The diarrhea scores were individually recorded at 08:00 and 17:00 h by the same person during the entire experimental period. The diarrhea score was scored using a method used by Zhao et al. (18). The diarrhea scores were assigned as follows: 0, normal feces; 1, soft feces; 2, mild diarrhea; and 3, severe diarrhea.

Nutrient digestibility

To estimate the digestibility, 0.2% chromium oxide (Cr2O3) was supplemented with diets as an indigestible marker. Pigs were fed diets mixed with chromium oxide for 4 consecutive days from days post-inoculation (DPI) 4 and 12, and fresh excreta samples were collected in that period. At the end of the experiment, fecal samples were stored at −20°C and dried at 70°C for 72 h and then ground to pass through a 1 mm screen. All analysis items (feed and fecal) were analyzed for DM and CP. The procedures utilized for the determination of dry matter (DM) and crude protein (CP) digestibility were conducted with the AOAC methods (19). Chromium was analyzed with an ultraviolet absorption spectrophotometer (UV-1201, Shimadzu, Kyoto, Japan). The digestibility was calculated using the following formula: digestibility (%) = [1–(Nf × Cd)/(Nd × Cf)] × 100, where Nf is the nutrient concentration in feces (% DM), Nd is the nutrient concentration in diet (% DM), Cd is the chromium concentration in diet (% DM), and Cf is the chromium concentration in feces (% DM).

Blood profile

Blood samples were obtained from the jugular vein of 6 pigs, each treatment at dpi 0, dpi 2, dpi 4, dpi 7, and dpi 12. At the time of collection, blood samples were collected into vacuum tubes containing K3EDTA for CBC analysis and non-heparinized tubes for serum analysis, respectively. After collection, blood samples were centrifuged (3,000 × g for 15 min at 4°C). The white blood cells (WBC), basophils, neutrophils, and lymphocyte levels in the whole blood were measured using an automatic blood analyzer (ADVIA 120, Bayer, NY, USA).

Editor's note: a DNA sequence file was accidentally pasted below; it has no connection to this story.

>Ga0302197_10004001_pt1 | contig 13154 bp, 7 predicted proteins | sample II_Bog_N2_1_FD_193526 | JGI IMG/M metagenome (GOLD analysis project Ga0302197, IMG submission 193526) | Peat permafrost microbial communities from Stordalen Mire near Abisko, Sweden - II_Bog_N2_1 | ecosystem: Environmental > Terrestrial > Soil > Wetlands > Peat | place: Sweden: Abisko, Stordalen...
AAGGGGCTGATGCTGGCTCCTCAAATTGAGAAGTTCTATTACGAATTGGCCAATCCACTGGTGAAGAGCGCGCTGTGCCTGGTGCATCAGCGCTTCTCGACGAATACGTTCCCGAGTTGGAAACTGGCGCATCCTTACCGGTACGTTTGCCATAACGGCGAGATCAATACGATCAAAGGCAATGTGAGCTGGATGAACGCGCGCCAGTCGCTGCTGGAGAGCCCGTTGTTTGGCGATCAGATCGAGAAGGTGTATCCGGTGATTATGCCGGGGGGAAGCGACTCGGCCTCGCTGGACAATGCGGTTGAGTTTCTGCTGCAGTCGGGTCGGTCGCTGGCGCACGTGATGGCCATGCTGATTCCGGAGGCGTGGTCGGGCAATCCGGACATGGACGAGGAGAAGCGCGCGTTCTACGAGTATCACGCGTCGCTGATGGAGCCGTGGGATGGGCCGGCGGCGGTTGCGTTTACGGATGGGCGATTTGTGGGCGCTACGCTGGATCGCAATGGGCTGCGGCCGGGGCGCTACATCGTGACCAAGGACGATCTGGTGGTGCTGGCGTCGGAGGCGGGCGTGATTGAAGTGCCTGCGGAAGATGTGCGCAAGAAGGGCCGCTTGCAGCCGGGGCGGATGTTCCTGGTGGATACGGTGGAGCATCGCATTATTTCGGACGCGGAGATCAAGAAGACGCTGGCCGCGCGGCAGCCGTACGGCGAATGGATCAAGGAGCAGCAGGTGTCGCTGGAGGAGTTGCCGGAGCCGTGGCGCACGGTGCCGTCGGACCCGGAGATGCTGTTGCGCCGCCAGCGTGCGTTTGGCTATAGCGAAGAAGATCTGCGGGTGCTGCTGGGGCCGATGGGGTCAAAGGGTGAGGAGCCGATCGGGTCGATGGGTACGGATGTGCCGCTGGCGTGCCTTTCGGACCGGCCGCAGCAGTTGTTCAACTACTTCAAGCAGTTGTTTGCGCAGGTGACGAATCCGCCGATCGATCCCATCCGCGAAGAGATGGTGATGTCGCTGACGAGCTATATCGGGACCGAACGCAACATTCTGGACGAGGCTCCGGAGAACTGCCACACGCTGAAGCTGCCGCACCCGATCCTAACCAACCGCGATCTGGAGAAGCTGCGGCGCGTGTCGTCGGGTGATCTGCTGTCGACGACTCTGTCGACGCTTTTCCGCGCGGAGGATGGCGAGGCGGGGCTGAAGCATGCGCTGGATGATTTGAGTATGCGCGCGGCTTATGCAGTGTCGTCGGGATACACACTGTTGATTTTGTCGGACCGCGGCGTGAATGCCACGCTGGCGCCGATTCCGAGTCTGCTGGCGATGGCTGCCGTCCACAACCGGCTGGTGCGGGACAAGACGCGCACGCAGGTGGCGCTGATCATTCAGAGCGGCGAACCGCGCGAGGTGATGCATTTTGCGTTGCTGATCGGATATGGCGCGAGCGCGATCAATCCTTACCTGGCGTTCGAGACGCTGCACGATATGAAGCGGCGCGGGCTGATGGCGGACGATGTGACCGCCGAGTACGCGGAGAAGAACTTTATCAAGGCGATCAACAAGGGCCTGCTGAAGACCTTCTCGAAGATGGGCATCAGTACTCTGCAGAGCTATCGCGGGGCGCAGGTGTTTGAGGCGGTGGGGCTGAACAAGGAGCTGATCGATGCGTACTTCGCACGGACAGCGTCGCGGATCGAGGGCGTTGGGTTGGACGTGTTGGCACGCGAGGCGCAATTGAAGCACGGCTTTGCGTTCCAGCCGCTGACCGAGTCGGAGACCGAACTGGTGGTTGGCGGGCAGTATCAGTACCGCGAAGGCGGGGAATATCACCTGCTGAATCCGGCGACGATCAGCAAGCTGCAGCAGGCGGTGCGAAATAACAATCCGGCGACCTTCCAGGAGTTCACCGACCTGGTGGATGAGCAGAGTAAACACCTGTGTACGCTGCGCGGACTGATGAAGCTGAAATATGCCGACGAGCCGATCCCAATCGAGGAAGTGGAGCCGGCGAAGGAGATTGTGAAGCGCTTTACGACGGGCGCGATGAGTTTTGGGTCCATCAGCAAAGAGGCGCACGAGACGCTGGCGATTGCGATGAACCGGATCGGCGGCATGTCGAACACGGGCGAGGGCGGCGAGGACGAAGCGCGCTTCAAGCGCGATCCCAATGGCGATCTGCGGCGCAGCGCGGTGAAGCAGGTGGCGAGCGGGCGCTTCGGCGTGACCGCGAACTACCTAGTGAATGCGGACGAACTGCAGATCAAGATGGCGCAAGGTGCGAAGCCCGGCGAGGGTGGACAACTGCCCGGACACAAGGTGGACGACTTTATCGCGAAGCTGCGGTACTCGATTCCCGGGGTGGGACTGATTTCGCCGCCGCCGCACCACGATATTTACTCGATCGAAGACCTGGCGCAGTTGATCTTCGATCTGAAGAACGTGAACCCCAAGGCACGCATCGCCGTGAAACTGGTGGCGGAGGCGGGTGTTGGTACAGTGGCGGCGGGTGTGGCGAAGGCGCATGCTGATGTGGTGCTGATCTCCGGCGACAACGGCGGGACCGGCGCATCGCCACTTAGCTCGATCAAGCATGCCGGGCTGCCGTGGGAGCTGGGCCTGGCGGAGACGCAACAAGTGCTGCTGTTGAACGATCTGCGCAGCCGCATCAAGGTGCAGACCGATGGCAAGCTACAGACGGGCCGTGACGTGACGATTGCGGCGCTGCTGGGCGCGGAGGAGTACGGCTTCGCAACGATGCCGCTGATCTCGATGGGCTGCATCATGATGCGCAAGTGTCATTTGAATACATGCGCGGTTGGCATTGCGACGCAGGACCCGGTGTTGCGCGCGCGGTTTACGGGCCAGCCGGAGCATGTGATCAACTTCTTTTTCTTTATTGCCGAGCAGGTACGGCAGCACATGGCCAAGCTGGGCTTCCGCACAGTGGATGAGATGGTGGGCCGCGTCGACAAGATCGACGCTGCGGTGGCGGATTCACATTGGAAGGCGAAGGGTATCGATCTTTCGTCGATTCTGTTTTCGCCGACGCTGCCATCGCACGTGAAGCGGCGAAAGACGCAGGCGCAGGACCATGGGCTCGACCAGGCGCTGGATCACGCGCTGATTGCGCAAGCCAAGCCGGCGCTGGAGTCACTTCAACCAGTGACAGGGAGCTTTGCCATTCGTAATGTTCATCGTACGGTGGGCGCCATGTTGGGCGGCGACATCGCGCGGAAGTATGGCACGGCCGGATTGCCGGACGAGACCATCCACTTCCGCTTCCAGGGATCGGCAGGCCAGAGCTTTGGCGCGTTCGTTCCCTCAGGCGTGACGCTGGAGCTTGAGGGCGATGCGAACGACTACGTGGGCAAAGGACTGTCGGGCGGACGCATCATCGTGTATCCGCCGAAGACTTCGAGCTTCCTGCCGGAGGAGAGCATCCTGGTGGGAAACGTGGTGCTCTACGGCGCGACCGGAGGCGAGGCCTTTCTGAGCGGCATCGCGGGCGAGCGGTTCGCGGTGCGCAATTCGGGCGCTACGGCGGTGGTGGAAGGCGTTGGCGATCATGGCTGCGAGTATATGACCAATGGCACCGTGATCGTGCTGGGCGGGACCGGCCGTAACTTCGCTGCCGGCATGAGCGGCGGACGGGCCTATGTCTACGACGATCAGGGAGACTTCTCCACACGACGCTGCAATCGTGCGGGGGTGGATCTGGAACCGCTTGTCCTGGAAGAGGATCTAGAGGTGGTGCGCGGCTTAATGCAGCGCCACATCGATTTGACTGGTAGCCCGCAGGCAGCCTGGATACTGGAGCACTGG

Morphological analysis of small intestine

At the end of the experiment (dpi 12), pigs were anesthetized with carbon dioxide gas after blood sampling and euthanized by exsanguination. Intestinal tissues of approximately 10 cm from the ileum (close to the ileocecal junction) were collected and fixed in 10% neutral buffered formalin (NBF; Sigma–Aldrich, St. Louis, MO, United States). After cutting the intestine sample, it was dehydrated and dealcoholized. The samples were, then, installed on slides, treated with paraffin, and stained with hematoxylin and eosin. Villus height (VH) and crypt depth (CD) were measured under the light microscope (OLYMPUS DP71, BX50F-3, Olympus Optical Co. Ltd., Tokyo, Japan). VH was determined by measuring the distance between the tip of the villi to the villus crypt junction, and CD was determined by measuring the distance between adjacent villi.

The hematoxylin-eosin-stained slides were also used for goblet cell counting. In crypts, goblet cells were counted in the five best-oriented crypts/intestinal tract, from crypt mouth to base (adjacent to submucosa). The number of goblet cells is expressed as the mean number per crypt per tract and mean number of goblet cells/100 μm of crypts (mean data of crypt length). This was determined in order to supply the number of cells/crypt (anatomo-functional unit), flanked by number of goblet cells/unit length of epithelium (linear density), that is more comparable with bibliographic data (Obj. 40X). The equation to determine the number of goblet cells/100 μm was: goblet cells/100 μm = number of goblet cells × 100/(crypt depth × 2) (20). In villi, goblet cells were counted in the five best-oriented villi/intestinal tract, from villus tip to base (adjacent to crypt mouth). The number of goblet cells is expressed as the mean number/villus per tract and the mean number of goblet cells/100 μm of villi epithelium (mean data of villus height).

Measurements of pro-inflammatory cytokine and immunoglobulin

The inflammatory biomarkers such as interleukin-6 (IL-6) and tumor necrosis factor α (TNF-α) were measured using commercially available ELISA kits, according to the manufacturer's instructions (R&D Systems, Minneapolis, MN). Immunoglobulin G (IgG) and immunoglobulin A (IgA) levels were gauged using an automatic biochemistry blood analyzer (Hitachi 747; Hitachi, Tokyo, Japan).

Expression of tight junction proteins